For further details on this new method, see the paper just published in this issue of Nature Methods (9(4), p367-372) [Update: this paper is now free to access for a week] and the News & Views piece by Sten Linnarsson in the same issue, from which the above illustration is taken. Another method for sequencing was also presented at the same time in the lab-on-a-chip meeting, using nanopore sensors for next generation DNA sequencing. Sadly my conference-going skills do not extend to splitting myself in half to be at two talks at once, so I was unable to hear about this new method in person as well!
Day two started with two talks on the use of RT-qPCR in single cell analysis, from Professor Mikael Kubista (TATAA Biocenter) and Dr. Ken Livak (Fluidigm). These highlighted the variation in gene expression levels found from cell-to-cell, even in seemingly homogeneous populations, caused by the stochastic nature of transcription that occurs in the cell in bursts. Both speakers presented methods that can be used to deal with this heterogeneity, the latter explaining why single cell data needs to be treated differently from conventional qPCR data, and how this can be achieved using multivariate analysis and considering factors such as replicates, limits of detection, normalization and data display.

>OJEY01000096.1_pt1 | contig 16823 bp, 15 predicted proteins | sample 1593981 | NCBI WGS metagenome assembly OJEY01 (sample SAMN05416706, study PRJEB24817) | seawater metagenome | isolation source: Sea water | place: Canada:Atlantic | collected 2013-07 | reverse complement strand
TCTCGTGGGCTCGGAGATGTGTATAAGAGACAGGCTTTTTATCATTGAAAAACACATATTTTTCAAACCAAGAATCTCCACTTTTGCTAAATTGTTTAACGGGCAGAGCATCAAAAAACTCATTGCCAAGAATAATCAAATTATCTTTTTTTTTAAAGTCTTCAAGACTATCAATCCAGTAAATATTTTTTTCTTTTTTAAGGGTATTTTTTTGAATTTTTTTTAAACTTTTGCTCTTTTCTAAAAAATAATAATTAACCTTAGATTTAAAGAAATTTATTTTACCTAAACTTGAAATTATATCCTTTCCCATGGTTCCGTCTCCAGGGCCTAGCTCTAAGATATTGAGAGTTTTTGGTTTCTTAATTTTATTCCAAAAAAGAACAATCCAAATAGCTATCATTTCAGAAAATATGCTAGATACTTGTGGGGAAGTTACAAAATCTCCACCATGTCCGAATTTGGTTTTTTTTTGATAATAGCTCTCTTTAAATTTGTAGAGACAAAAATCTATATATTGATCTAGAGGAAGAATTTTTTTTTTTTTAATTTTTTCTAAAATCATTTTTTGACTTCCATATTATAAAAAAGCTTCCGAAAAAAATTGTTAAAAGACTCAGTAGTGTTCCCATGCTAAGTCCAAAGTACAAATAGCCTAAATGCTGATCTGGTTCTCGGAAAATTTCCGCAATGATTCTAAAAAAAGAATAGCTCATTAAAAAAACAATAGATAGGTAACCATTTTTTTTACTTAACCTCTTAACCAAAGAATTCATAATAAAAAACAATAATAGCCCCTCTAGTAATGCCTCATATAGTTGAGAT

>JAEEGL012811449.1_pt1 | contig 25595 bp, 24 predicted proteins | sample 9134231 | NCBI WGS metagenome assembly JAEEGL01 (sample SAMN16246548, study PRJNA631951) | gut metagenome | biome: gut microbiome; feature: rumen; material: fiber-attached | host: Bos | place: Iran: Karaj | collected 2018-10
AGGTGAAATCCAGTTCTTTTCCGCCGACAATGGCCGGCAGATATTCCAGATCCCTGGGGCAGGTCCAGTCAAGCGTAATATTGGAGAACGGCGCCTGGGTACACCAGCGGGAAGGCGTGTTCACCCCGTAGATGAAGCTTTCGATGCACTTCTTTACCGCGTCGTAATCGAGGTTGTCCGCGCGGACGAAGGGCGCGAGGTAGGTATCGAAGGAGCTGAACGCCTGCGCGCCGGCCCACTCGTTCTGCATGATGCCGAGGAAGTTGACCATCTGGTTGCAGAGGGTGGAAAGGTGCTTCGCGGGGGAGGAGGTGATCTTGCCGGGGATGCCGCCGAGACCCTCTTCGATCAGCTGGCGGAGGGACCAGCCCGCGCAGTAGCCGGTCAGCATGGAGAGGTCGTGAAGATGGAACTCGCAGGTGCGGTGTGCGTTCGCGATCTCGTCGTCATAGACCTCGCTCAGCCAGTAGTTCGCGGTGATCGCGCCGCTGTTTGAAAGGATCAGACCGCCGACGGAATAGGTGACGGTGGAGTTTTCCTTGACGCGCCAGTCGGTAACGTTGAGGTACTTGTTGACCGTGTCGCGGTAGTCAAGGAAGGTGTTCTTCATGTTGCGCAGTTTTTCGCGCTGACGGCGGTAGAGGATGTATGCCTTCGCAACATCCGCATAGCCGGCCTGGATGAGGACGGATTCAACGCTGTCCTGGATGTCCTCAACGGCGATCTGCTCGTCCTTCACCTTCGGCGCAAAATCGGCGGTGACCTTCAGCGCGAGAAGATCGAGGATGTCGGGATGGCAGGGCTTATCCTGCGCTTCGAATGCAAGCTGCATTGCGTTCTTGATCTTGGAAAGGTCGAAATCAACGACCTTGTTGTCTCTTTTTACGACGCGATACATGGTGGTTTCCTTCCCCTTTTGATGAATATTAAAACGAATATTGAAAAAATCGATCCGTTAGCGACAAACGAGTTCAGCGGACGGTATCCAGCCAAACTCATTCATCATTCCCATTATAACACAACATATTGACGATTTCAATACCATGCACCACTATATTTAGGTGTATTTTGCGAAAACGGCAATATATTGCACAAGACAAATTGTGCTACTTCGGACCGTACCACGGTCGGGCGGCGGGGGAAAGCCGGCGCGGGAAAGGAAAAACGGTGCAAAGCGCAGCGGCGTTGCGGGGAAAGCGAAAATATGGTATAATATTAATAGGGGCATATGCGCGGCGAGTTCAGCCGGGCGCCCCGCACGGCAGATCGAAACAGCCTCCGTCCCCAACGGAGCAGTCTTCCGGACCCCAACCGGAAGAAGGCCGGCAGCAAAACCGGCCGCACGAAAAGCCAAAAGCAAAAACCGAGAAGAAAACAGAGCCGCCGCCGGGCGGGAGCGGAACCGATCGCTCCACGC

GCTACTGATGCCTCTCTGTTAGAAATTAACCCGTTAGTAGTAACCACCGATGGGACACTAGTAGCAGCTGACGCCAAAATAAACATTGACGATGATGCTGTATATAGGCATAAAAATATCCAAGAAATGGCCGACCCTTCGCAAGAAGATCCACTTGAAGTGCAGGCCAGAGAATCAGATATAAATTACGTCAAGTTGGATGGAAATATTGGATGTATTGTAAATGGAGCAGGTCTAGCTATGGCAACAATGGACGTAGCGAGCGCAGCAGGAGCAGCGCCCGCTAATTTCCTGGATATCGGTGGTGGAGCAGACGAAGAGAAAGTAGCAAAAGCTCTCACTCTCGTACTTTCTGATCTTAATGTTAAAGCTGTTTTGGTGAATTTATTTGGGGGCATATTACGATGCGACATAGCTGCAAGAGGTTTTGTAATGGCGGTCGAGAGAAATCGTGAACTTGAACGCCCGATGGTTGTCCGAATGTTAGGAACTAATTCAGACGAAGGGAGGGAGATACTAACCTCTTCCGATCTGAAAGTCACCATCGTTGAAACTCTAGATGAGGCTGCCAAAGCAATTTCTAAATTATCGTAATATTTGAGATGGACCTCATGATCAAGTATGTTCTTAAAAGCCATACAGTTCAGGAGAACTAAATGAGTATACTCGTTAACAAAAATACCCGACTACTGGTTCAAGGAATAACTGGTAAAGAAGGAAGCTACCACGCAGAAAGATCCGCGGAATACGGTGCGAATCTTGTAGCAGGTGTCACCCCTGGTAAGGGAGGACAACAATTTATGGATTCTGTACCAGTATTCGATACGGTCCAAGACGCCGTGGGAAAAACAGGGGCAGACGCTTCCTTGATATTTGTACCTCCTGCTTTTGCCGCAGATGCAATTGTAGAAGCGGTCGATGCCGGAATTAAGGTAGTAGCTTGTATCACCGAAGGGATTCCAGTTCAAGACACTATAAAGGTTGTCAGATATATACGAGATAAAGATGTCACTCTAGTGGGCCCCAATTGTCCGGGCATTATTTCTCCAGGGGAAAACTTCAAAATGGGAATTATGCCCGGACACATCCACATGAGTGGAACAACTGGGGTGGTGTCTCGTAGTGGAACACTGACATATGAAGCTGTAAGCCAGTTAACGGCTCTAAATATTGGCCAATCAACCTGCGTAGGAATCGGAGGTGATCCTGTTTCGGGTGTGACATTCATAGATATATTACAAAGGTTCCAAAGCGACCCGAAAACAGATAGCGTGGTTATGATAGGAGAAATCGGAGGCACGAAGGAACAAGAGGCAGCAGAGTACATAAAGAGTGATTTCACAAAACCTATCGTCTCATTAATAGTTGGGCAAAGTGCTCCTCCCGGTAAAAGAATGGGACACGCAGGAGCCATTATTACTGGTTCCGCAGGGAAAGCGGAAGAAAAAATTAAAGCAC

A couple more very interesting methodological talks followed in the afternoon session on single cell analysis in signalling, from Professor Ola Soderberg (Uppsala University) and Frederik Fritzsch (Dortmund University). Professsor Soderberg described the application of the in situ proximity ligation assay (PLA) and padlock probes to visualize signal pathway activity in single cells. In situ PLA utilizes pairs of antibodies, with bound DNA sequences, to target interacting proteins. Proximal binding of the antibodies and the conjugated oligonucleotide sequences creates a circular DNA molecule that can be amplified by rolling circle amplification (RCA) and subsequently detected by hybridization of fluorophore-labelled probes. Padlock probes also use RCA to generate signals for detection and the two can be combined to allow multiplexed analyses. The Envirostat 2.0 was then presented by Frederik Fritzsch with plenty of impressive videos to demonstrate this new, negative dielectrophoresis-based system for contactless single cell isolation, cultivation and analysis.
All in all, the full program provided many stimulating talks in areas undergoing, and with great potential for, methods development. Although we cover protocols in these areas already, we are now full of new ideas for enhancing our content on these topics going forward, so watch this space!